“I long to see all orthodox Anglicans united in a common commitment to pioneering a new wave of evangelism which will have a deep and lasting impact on this nation.” the Archbishop said. “I take great encouragement from the growth of this movement. It is a sign that God has not abandoned the Anglican Communion. At a time when some of its branches are visibly disintegrating, we are called to be pioneers and partners in the restoration of that part of the Church of God that has been entrusted to us as inheritors of the Anglican Reformers.” the Archbishop said.

Archdeacon Condie, as chairman of FCA Australia, echoed the theme of renewal at the launch event. “The Fellowship of Confessing Anglicans in Australia is a reform movement within our denomination to enable us to reform ourselves by the Biblical Gospel.” In some parts of the Anglican communion secular pressure to modify teaching had seen the church ‘cave in as key teaching gives way to all kinds of error” the Archdeacon said “It would be foolish to think that the Anglican Church of Australia was immune to these pressures and that we will not also see the biblical faith eroded by the world and end up in a similar place.”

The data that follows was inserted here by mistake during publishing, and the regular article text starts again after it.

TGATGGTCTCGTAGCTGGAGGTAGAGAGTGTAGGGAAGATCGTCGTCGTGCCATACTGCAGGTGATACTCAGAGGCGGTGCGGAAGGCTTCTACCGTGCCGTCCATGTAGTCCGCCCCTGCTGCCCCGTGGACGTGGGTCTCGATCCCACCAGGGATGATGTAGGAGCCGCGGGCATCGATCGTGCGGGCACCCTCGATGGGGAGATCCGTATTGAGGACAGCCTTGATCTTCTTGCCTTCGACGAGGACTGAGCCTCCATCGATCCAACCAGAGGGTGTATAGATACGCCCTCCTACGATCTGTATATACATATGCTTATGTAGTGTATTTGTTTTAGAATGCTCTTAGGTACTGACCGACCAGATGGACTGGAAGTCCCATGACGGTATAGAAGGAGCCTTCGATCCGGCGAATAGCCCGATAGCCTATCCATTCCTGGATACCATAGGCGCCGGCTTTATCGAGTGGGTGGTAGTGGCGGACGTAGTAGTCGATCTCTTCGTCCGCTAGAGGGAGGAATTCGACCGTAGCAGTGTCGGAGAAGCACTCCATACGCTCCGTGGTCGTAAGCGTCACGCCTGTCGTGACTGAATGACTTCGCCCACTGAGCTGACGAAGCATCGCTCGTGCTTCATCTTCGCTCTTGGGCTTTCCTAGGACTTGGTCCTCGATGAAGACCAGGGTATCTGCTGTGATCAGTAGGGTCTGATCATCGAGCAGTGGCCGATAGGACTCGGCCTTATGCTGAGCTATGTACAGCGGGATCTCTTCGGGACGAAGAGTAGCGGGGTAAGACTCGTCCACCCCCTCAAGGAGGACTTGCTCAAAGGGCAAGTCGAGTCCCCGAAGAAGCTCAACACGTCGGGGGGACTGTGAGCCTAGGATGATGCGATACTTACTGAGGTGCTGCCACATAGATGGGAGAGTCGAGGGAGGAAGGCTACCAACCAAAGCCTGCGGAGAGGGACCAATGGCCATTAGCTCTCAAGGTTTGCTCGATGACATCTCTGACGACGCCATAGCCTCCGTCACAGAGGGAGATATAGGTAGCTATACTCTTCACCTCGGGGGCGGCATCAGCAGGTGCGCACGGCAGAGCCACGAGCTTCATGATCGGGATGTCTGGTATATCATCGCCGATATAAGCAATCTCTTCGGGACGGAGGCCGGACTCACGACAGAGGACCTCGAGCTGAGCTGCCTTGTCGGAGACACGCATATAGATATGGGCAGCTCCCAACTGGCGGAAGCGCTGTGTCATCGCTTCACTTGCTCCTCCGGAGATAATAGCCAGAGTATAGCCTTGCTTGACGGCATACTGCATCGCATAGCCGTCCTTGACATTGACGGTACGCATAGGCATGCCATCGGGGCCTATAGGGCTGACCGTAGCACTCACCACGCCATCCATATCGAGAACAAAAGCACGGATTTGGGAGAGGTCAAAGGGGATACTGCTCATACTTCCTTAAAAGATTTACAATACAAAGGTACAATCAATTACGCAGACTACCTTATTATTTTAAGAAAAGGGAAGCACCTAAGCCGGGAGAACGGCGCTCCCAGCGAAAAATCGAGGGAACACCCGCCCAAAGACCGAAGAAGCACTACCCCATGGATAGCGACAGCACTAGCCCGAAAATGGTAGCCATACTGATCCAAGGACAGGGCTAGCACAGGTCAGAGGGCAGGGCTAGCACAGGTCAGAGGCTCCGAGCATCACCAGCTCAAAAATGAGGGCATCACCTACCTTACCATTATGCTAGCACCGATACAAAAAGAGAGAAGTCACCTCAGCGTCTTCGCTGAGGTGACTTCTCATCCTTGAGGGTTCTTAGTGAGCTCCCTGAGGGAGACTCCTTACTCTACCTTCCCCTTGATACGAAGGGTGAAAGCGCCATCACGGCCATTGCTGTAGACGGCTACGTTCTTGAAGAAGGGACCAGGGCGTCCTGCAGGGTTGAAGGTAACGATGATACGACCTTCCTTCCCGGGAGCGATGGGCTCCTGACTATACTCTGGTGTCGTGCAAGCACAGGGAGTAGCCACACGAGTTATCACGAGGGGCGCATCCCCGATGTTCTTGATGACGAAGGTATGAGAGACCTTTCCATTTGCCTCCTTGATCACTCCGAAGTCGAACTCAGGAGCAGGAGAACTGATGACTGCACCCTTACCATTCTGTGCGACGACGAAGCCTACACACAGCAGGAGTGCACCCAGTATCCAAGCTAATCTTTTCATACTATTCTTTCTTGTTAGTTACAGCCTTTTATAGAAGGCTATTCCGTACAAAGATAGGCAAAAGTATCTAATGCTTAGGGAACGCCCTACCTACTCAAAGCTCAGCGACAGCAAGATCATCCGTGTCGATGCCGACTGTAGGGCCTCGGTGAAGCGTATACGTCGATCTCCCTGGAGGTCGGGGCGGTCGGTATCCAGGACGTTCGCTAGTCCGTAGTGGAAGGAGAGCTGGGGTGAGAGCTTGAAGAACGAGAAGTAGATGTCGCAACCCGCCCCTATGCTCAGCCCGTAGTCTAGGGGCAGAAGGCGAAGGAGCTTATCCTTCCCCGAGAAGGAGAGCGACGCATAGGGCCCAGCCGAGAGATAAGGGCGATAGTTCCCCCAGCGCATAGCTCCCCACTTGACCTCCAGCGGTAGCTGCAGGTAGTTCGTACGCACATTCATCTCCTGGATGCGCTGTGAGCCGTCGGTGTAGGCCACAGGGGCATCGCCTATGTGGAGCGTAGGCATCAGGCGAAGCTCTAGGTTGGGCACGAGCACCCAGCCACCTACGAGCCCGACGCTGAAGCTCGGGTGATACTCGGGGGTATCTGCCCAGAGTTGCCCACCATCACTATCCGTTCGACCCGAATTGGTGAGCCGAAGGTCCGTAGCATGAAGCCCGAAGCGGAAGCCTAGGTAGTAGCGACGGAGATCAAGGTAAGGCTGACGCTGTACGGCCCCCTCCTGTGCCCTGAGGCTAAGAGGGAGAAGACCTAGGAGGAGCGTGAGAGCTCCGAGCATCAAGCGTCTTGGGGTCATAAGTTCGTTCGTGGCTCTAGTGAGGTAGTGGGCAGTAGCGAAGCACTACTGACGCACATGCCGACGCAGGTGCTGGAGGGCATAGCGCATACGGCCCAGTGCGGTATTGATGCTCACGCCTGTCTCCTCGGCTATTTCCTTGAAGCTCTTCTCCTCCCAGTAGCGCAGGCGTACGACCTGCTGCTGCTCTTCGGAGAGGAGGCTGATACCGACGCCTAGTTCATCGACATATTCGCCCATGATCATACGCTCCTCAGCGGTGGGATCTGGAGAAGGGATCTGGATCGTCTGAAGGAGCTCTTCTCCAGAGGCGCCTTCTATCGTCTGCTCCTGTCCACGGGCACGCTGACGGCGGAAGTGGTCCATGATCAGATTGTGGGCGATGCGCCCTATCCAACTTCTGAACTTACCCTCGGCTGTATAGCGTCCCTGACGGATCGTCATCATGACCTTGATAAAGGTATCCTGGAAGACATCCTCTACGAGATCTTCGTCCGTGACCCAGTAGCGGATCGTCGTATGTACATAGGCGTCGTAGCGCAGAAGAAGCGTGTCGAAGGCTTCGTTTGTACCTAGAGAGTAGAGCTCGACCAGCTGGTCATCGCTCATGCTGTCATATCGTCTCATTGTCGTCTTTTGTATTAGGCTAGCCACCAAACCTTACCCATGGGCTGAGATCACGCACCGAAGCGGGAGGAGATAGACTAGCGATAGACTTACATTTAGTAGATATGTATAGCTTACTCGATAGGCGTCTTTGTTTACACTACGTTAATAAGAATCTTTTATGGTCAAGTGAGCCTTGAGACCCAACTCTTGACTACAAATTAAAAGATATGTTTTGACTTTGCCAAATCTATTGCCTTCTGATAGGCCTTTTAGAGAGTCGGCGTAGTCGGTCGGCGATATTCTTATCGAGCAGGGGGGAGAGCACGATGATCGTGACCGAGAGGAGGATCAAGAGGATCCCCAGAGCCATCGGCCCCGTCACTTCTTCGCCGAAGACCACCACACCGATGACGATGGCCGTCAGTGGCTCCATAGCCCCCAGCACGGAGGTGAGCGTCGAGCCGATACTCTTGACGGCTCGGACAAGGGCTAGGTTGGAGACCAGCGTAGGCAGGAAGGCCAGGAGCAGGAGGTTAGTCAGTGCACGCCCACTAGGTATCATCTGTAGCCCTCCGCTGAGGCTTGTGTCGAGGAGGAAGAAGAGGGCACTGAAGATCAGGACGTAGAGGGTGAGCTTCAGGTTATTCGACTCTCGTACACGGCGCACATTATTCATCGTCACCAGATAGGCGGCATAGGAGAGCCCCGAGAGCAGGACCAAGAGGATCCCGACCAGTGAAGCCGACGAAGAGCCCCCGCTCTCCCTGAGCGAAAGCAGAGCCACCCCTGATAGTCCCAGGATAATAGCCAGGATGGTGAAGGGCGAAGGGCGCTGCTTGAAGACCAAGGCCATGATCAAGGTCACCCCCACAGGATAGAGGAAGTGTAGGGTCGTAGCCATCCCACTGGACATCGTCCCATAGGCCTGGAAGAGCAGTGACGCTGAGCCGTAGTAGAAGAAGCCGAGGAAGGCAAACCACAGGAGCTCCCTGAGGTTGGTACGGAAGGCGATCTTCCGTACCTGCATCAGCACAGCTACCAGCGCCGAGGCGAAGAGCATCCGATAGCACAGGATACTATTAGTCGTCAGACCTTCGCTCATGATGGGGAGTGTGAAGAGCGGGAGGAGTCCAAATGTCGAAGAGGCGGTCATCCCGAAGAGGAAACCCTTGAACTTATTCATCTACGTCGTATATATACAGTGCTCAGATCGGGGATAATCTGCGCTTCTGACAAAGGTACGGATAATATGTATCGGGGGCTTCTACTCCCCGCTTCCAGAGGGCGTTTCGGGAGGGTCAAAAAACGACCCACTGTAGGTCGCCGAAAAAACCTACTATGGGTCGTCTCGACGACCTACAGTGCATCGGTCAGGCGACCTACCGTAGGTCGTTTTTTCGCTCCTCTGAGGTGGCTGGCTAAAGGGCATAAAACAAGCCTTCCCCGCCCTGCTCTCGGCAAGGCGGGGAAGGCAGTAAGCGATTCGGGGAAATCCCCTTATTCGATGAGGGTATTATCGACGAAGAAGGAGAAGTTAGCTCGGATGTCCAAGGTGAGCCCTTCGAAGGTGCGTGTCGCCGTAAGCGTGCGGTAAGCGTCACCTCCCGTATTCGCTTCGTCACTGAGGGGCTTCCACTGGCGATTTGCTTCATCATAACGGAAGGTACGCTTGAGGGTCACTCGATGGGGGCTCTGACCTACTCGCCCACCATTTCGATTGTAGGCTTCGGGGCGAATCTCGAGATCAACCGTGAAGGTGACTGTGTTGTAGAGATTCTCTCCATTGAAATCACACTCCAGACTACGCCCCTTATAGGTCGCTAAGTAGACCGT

“The Bishops of the Australian Church have served us well in keeping to orthodox teaching and protected our church from doctrinal and moral error. We have much to give thanks for, however, we must be always vigilant for reform.” Archdeacon Condie said. The Archdeacon said he would welcome people who “love and want to submit to the scriptures as the final authority in doctrine and morals, who are not afraid to stand against the world to honour Christ and His word, who are prepared to call out error in the church and press for its reform and who want to be in fellowship with other Anglicans who hold to historic faith” to join the new Fellowship

Source: Compiled by APN from media reports